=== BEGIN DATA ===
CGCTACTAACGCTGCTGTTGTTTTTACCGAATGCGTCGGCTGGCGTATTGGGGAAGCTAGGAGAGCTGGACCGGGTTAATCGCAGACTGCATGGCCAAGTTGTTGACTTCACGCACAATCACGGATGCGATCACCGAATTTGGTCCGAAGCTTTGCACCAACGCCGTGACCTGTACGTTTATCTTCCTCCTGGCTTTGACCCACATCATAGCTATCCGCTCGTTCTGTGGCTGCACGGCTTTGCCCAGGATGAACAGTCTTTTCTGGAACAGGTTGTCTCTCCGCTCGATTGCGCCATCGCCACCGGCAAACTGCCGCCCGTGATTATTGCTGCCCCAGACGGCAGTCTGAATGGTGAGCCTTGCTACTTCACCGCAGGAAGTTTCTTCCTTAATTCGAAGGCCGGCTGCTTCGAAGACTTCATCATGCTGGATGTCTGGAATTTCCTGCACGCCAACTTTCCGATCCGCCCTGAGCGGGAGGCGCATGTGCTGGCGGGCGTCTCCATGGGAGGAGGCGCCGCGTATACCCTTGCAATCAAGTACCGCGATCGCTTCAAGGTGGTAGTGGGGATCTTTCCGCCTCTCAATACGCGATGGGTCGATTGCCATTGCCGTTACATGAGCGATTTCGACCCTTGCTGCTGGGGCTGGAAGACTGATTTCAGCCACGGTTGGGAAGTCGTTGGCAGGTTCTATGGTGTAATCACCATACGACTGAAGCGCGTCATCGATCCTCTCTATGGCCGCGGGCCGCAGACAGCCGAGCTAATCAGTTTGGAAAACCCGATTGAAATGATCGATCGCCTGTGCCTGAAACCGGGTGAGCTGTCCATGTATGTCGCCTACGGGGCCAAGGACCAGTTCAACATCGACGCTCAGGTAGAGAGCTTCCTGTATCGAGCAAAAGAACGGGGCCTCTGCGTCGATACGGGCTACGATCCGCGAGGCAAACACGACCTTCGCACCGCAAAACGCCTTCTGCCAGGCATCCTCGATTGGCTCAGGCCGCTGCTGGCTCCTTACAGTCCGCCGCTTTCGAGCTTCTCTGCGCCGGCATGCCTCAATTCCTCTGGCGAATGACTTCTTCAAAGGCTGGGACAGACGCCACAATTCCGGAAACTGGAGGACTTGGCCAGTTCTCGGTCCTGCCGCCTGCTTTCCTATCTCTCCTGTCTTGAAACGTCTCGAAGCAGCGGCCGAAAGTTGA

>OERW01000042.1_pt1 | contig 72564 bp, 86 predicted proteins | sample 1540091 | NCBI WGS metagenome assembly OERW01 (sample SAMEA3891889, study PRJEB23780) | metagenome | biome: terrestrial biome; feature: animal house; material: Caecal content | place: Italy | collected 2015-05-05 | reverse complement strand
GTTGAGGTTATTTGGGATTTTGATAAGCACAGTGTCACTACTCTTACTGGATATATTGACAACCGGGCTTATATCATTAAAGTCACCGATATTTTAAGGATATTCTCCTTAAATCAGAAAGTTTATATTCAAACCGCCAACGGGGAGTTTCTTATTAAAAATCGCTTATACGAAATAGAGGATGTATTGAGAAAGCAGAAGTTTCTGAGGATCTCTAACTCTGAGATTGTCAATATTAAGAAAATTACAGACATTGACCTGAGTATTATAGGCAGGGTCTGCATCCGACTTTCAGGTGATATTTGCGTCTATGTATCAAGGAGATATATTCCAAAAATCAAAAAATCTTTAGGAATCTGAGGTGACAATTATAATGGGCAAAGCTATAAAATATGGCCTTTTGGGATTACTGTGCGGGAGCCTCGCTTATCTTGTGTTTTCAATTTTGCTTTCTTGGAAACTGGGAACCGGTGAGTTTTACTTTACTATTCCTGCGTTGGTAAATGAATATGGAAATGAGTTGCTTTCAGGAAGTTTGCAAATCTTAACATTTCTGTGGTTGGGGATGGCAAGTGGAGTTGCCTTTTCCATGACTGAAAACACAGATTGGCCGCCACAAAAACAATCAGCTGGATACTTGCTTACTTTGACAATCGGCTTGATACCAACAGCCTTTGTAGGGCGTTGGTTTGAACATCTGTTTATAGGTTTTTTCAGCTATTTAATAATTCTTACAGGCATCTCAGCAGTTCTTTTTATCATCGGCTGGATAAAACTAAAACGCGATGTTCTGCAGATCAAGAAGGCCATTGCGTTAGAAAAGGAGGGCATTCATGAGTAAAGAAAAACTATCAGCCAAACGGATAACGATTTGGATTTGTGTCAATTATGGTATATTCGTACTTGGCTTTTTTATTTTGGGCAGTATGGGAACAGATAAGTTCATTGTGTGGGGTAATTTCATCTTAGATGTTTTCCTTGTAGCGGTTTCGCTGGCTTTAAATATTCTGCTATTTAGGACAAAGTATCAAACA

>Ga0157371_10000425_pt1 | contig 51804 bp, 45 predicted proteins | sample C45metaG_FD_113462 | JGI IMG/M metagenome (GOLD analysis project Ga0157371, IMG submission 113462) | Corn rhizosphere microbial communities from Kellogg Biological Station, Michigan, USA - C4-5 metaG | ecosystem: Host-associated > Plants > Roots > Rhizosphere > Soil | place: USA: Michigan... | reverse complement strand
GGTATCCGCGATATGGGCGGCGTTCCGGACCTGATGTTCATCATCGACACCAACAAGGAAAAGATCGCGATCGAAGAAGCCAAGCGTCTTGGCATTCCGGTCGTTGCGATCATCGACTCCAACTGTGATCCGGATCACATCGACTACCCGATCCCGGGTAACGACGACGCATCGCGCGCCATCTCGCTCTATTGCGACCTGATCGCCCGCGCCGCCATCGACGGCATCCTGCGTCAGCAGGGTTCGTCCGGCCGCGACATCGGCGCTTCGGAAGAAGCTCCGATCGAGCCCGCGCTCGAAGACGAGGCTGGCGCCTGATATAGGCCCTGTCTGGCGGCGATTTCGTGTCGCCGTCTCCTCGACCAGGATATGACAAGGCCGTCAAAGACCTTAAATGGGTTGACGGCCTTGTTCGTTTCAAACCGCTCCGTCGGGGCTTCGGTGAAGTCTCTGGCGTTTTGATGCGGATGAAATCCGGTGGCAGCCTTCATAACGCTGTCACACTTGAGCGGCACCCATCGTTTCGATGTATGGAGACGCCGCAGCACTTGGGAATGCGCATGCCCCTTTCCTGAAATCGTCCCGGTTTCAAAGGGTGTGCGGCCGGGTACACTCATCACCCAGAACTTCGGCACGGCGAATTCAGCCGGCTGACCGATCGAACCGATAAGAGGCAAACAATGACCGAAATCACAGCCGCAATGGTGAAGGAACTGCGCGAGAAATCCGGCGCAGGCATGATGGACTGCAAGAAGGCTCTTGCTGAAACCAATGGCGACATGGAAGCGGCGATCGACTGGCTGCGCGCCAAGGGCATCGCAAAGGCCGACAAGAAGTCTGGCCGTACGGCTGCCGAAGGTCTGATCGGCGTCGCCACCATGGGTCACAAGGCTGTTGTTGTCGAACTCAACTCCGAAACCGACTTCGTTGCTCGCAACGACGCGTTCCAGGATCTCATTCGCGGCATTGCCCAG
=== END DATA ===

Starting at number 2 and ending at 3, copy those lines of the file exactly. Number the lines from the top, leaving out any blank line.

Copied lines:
>OERW01000042.1_pt1 | contig 72564 bp, 86 predicted proteins | sample 1540091 | NCBI WGS metagenome assembly OERW01 (sample SAMEA3891889, study PRJEB23780) | metagenome | biome: terrestrial biome; feature: animal house; material: Caecal content | place: Italy | collected 2015-05-05 | reverse complement strand
GTTGAGGTTATTTGGGATTTTGATAAGCACAGTGTCACTACTCTTACTGGATATATTGACAACCGGGCTTATATCATTAAAGTCACCGATATTTTAAGGATATTCTCCTTAAATCAGAAAGTTTATATTCAAACCGCCAACGGGGAGTTTCTTATTAAAAATCGCTTATACGAAATAGAGGATGTATTGAGAAAGCAGAAGTTTCTGAGGATCTCTAACTCTGAGATTGTCAATATTAAGAAAATTACAGACATTGACCTGAGTATTATAGGCAGGGTCTGCATCCGACTTTCAGGTGATATTTGCGTCTATGTATCAAGGAGATATATTCCAAAAATCAAAAAATCTTTAGGAATCTGAGGTGACAATTATAATGGGCAAAGCTATAAAATATGGCCTTTTGGGATTACTGTGCGGGAGCCTCGCTTATCTTGTGTTTTCAATTTTGCTTTCTTGGAAACTGGGAACCGGTGAGTTTTACTTTACTATTCCTGCGTTGGTAAATGAATATGGAAATGAGTTGCTTTCAGGAAGTTTGCAAATCTTAACATTTCTGTGGTTGGGGATGGCAAGTGGAGTTGCCTTTTCCATGACTGAAAACACAGATTGGCCGCCACAAAAACAATCAGCTGGATACTTGCTTACTTTGACAATCGGCTTGATACCAACAGCCTTTGTAGGGCGTTGGTTTGAACATCTGTTTATAGGTTTTTTCAGCTATTTAATAATTCTTACAGGCATCTCAGCAGTTCTTTTTATCATCGGCTGGATAAAACTAAAACGCGATGTTCTGCAGATCAAGAAGGCCATTGCGTTAGAAAAGGAGGGCATTCATGAGTAAAGAAAAACTATCAGCCAAACGGATAACGATTTGGATTTGTGTCAATTATGGTATATTCGTACTTGGCTTTTTTATTTTGGGCAGTATGGGAACAGATAAGTTCATTGTGTGGGGTAATTTCATCTTAGATGTTTTCCTTGTAGCGGTTTCGCTGGCTTTAAATATTCTGCTATTTAGGACAAAGTATCAAACA